Dec 4, 2007
Jeff Patton from Thoughtworks held a very interesting session at XpDay last month in London, focusing on a common misconception that causes “agile” projects to fall into the same trap that the waterfall ones typically do.
Using a very interesting combination of pop music and rock star images, Jeff Patton told a story of a failed agile project in his XpDay keynote “Embrace Uncertainty”. The project started off nicely, almost by the book, with customer involvement and stories split into iterations, based on what functionality is to be delivered in what release. After they got something delivered to play with, customers changed their minds (as they so often do) and new stories and features were introduced into the plan. After a few deliveries, the scope kept growing and growing instead of reducing. From the developer perspective everything worked as planned – customer was expanding the scope and developers are there to oblige, because that is the essence of agile practices. Spice Girl Mel B was used for the role of a developer writing user stories and losing all sight of the big picture (while “So tell me what you want, what you really really want” was playing in the background). For the customer, the thing simply did not work - iteration after iteration, they were not any closer to having the project done.
The problem was that the concept of iterating had been lost and iterations were replaced by increments – making the project fall into the same trap as waterfall projects do. Iterations were aimed to deliver blocks of functionality. Jeff demonstrated that visually using the Mona Lisa painting (powerpoint slides from the keynote have still not been released, so the pictures below are not the same ones as Jeff used, but they show the point):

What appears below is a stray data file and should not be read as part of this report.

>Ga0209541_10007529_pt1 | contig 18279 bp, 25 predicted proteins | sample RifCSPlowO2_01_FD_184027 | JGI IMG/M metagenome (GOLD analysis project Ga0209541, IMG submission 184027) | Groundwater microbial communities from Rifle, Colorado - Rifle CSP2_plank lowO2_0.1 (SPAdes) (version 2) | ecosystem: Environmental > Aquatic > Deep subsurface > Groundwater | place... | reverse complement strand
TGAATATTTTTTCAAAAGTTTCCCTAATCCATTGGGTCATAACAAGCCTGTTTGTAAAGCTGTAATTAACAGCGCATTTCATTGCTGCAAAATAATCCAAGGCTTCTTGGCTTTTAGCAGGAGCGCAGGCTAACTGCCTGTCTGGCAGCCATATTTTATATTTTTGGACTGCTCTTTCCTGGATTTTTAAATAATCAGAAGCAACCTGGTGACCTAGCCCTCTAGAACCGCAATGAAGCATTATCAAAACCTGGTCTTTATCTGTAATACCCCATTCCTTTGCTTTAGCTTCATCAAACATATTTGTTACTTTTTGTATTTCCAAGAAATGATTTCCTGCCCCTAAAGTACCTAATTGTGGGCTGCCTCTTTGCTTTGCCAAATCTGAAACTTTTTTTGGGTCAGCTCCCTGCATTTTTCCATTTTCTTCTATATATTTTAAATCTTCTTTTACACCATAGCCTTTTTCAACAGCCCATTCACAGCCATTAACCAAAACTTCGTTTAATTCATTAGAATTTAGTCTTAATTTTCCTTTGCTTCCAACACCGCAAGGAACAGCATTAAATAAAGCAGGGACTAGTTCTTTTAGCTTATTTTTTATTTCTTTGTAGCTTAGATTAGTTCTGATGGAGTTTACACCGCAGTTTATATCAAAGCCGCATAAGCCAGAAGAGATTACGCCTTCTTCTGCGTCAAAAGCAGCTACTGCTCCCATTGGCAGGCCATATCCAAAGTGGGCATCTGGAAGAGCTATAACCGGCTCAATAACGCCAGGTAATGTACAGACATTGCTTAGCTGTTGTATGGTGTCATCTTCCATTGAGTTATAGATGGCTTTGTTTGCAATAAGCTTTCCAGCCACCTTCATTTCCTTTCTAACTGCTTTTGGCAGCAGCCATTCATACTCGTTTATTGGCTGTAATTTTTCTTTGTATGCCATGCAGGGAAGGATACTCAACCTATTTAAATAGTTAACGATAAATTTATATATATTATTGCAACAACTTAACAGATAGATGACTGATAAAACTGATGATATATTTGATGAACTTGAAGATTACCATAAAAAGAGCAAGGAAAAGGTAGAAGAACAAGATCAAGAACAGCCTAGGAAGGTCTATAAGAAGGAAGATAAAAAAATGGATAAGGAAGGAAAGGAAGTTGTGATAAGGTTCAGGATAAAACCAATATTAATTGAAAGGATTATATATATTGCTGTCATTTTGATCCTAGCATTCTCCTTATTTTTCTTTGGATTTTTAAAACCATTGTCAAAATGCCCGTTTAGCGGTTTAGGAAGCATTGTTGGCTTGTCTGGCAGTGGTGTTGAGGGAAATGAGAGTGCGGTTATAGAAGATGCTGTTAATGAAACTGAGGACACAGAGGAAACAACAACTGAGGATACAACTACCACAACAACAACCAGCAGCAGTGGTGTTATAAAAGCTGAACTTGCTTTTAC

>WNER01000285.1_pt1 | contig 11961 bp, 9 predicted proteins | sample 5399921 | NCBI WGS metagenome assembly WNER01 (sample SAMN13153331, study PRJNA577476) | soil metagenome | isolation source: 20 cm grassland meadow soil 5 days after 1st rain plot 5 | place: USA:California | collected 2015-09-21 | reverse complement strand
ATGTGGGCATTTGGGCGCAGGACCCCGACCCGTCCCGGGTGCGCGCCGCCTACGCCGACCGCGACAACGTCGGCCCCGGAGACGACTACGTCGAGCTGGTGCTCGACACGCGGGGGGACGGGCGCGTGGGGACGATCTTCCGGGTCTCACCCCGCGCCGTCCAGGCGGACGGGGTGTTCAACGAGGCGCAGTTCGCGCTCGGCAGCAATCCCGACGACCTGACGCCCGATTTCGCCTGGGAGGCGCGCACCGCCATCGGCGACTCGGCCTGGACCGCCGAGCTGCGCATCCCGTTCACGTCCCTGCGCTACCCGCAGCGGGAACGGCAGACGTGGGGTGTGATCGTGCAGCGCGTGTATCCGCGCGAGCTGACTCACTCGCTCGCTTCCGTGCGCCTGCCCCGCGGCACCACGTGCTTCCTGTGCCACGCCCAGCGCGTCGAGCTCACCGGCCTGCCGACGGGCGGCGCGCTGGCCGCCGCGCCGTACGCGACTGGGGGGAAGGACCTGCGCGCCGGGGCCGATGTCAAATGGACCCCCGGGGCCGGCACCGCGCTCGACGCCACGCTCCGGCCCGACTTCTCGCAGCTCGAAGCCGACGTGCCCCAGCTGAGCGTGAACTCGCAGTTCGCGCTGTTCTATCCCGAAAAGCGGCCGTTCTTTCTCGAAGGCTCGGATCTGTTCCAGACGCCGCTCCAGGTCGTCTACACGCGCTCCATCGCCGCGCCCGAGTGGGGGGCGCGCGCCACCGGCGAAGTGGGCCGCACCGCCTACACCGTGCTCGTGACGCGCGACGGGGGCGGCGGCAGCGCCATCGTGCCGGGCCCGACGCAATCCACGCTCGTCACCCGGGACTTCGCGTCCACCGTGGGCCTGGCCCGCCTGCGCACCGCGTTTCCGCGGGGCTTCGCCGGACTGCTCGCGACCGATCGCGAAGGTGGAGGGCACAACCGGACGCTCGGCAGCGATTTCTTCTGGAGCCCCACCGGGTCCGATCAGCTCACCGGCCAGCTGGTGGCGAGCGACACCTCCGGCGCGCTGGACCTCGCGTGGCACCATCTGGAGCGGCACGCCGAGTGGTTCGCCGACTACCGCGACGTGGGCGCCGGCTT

Although both these plans aim for the same thing, the incremental plan does not really reduce the risk of delivering something unsuitable to the client. The big picture appears only at the very end. Because increments are done in detail, a lot of effort is wasted when a piece needs rework (and the initial releases are almost certain to fall into this category). Iterative development offers a chance to see the picture from the start, and guide the development towards the full picture in steps. Not carving stuff in stone from the start allows us to change them easier later on, and we know that we’ll need to do that. Jeff gave the following rule of thumb to check quickly if your plan is iterative or incremental: “it’s not iterating if you do it only once”.
However, iterative planning is harder to sell. Stakeholders want the project delivered by a fixed date on a fixed budget, and an uncertain iterative plan does not help with that. The XpDay keynote also offered three strategies for dealing with that:
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